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Women with afro-textured hair are at increased risk of hair breakage and hair loss due to endogenous and exogenous factors. Conditions such as central centrifugal cicatricial alopecia, discoid lupus erythematosus and androgenetic alopecia affect women with afro- textured hair.
"Afro-textured hair is hair that is very tightly curled and includes a spiraled hair follicle," says Renee A. Beach, M.D., a second-year dermatology resident at the University of Ottawa in Ottawa.
"It is believed that every point of curvature is a point susceptible to breakage along the hair shaft," Dr. Beach says.
"The hair is difficult to comb in its natural state, and many women find that it is easier to comb when the curl is wet and slightly more relaxed," she says.
Afro-textured hair grows more slowly - at less than three-quarters the monthly rate - than hair that is not afro-textured, Dr. Beach says.
Several hairstyles that black women may wear repetitively, such as cornrows, hair extensions or hair weaves, contribute to conditions that lead to hair breakage or hair loss, Dr. Beach tells Dermatology Times.
The primary issue with these hairstyles is consistent pulling and tension applied to the hair shaft at various points on the scalp.
Use of chemicals
In addition to this repeated traction, the repeated use of chemicals (such as hair relaxers) and extra heat in the form of hot combs and straightening irons also contribute to decreased quality of the hair shaft, making it more susceptible to breakage or loss.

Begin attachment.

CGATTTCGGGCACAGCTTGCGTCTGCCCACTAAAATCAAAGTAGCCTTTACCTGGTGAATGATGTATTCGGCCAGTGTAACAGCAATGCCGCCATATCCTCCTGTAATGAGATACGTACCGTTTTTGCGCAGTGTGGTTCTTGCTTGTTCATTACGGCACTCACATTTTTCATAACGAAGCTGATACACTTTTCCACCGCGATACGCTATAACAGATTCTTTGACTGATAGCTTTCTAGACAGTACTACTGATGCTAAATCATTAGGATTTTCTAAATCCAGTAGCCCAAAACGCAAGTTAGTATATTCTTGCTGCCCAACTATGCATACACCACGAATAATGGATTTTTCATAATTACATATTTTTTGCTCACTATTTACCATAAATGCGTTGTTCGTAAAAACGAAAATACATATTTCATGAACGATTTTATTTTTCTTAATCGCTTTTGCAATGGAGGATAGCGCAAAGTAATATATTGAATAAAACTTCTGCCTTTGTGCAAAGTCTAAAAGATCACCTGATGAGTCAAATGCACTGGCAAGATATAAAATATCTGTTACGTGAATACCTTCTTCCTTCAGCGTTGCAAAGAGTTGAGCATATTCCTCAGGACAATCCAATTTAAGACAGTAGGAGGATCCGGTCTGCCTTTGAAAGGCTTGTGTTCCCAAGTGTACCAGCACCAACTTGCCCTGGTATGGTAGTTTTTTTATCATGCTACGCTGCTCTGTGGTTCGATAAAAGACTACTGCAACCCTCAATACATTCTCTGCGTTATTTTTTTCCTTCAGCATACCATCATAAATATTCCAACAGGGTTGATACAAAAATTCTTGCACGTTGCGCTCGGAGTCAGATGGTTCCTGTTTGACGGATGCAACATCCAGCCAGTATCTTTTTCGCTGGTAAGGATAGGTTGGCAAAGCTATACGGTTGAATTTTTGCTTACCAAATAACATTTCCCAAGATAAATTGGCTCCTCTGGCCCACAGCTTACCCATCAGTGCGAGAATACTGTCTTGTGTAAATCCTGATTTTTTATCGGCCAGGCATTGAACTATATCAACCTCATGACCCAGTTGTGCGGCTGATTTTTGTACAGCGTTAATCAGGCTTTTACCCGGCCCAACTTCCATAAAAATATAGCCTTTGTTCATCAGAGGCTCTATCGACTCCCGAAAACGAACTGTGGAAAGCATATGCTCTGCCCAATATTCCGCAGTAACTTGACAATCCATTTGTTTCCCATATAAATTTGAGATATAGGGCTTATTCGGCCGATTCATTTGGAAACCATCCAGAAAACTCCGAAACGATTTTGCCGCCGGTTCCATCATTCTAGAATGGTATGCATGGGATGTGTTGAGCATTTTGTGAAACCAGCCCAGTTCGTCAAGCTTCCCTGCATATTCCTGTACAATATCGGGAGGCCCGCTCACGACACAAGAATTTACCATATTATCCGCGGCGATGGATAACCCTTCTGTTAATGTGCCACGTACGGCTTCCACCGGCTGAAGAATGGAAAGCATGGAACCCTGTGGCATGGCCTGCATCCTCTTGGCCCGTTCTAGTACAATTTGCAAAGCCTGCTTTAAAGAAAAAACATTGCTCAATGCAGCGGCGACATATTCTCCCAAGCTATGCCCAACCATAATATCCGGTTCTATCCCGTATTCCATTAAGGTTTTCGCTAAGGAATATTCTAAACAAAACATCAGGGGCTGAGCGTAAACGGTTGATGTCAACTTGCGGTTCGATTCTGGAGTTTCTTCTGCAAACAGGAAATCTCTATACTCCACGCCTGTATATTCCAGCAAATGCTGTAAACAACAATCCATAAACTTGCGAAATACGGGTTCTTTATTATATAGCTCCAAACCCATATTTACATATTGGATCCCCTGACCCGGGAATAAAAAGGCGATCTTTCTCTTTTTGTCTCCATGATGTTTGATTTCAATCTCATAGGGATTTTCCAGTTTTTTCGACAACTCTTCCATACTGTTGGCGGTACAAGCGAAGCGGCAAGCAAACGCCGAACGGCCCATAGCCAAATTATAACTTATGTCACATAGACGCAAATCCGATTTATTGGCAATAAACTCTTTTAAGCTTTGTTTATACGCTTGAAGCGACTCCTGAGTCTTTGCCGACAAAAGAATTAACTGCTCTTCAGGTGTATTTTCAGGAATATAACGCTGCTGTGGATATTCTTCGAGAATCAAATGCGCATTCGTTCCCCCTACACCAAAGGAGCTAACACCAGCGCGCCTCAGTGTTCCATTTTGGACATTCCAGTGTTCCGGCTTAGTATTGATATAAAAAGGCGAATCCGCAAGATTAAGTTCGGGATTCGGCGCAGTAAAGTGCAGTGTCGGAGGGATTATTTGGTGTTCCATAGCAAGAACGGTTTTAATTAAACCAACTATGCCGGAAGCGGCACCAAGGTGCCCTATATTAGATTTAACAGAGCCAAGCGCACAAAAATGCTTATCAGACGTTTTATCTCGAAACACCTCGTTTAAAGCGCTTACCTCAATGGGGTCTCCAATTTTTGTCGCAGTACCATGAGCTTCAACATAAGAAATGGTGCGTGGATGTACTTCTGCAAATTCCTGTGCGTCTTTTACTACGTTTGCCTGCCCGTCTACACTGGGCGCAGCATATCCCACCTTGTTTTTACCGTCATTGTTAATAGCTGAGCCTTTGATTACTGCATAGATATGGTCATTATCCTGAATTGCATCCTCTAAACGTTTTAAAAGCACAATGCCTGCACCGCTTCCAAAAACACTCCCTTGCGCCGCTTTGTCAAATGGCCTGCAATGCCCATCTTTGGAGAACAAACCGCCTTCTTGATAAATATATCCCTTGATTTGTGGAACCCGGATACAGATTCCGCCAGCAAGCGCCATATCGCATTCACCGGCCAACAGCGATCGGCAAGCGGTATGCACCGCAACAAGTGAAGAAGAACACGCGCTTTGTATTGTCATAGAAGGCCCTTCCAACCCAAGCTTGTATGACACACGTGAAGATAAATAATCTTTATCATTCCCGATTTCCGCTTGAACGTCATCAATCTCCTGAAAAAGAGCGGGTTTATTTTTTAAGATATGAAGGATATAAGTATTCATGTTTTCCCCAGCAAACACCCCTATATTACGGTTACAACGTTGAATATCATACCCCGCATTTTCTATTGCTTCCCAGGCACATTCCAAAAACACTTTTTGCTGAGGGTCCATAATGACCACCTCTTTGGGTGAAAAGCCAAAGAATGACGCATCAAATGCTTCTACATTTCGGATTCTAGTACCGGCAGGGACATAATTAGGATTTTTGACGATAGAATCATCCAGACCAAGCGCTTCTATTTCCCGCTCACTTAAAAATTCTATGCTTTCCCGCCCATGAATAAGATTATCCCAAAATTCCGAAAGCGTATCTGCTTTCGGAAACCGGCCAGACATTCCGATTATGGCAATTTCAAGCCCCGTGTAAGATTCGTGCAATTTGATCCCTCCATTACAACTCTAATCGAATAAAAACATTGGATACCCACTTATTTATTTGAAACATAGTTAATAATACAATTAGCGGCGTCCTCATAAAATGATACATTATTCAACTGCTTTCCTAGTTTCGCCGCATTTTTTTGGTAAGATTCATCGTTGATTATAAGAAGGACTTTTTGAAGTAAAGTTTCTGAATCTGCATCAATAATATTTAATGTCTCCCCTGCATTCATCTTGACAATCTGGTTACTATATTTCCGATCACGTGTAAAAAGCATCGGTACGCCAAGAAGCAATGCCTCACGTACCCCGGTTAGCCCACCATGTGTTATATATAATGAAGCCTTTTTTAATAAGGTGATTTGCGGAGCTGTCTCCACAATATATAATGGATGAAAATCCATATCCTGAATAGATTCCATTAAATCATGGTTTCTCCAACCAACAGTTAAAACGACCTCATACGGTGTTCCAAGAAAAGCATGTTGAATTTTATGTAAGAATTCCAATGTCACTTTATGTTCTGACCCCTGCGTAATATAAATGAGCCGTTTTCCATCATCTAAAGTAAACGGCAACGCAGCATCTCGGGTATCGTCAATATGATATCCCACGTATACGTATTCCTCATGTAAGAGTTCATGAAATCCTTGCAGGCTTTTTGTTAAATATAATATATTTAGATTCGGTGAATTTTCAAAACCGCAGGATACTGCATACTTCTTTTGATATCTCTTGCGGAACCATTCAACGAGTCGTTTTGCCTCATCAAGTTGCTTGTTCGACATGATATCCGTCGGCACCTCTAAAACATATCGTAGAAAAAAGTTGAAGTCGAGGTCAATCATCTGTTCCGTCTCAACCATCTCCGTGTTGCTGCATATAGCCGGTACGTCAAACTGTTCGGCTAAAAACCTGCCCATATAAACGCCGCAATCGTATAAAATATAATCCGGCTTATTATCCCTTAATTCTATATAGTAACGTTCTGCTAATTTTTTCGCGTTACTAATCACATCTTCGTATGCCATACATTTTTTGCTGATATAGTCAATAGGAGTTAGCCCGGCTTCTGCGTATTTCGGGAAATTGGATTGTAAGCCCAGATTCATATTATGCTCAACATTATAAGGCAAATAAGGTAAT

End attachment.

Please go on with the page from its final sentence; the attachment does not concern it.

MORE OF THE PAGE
"There is compounded stress on the hair if this is done on a daily basis," she says. "It can negatively affect the hair shaft and result in hair shedding."
It is estimated that 80 percent of black women use chemical relaxers, Dr. Beach says. "Unfortunately, these can be incorrectly applied to the scalp, rather than to only the new afro-textured hair growth," she says.
These women are then at risk for scalp burns from the chemical relaxer that can result in permanent alopecia if the hair follicle is destroyed. Irritant contact dermatitis can develop on the scalp due to frequent use of these hair products that have an elevated pH content.
"The relaxer products can be irritating to the scalp even if they don't cause burning," Dr. Beach says.
Moreover, many black women use other products, such as petrolatum-based pomades, ointments and other products that facilitate smoothing and straightening of frizzy, tightly-curled hair.
It is difficult for these products to course down the entire hair shaft, and they often build up on the scalp.
One of the endogenous conditions that women with afro-textured hair can develop is central centrifugal cicatricial alopecia (CCCA). Of the reported cases, 95 percent occur in women with afro-textured hair.
"When the hair loss begins, it starts at the scalp and proceeds centrifugally," Dr. Beach says. "Often, these women present to the dermatologist at late stages of the condition, by which time hair loss is largely irreversible and fibrosis of hair follicles has occurred."
To combat CCCA, corticosteroids are one of the proposed therapeutic options. They can be administered topically, intralesionally and systemically, she says.
Discoid lupus erythematosus
Another condition that arises disproportionately in women with afro-textured hair is discoid lupus erythematosus (DLE), a chronic skin condition of sores with inflammation and plaques with scarring that can favor several sites on the body, including the face, ears and scalp.
A skin biopsy is needed to confirm the diagnosis of the condition because other conditions can resemble DLE.